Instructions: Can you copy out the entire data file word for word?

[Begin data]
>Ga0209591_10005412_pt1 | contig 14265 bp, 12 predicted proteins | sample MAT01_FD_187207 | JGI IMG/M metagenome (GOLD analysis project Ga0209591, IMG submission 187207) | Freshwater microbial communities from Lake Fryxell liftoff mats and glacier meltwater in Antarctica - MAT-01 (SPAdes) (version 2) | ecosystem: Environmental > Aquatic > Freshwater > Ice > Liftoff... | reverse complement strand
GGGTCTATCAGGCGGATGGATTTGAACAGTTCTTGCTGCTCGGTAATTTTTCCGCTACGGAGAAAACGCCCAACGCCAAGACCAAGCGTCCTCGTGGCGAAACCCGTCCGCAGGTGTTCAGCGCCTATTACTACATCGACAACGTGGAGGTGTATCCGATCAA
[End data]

>Ga0209591_10005412_pt1 | contig 14265 bp, 12 predicted proteins | sample MAT01_FD_187207 | JGI IMG/M metagenome (GOLD analysis project Ga0209591, IMG submission 187207) | Freshwater microbial communities from Lake Fryxell liftoff mats and glacier meltwater in Antarctica - MAT-01 (SPAdes) (version 2) | ecosystem: Environmental > Aquatic > Freshwater > Ice > Liftoff... | reverse complement strand
GGGTCTATCAGGCGGATGGATTTGAACAGTTCTTGCTGCTCGGTAATTTTTCCGCTACGGAGAAAACGCCCAACGCCAAGACCAAGCGTCCTCGTGGCGAAACCCGTCCGCAGGTGTTCAGCGCCTATTACTACATCGACAACGTGGAGGTGTATCCGATCAA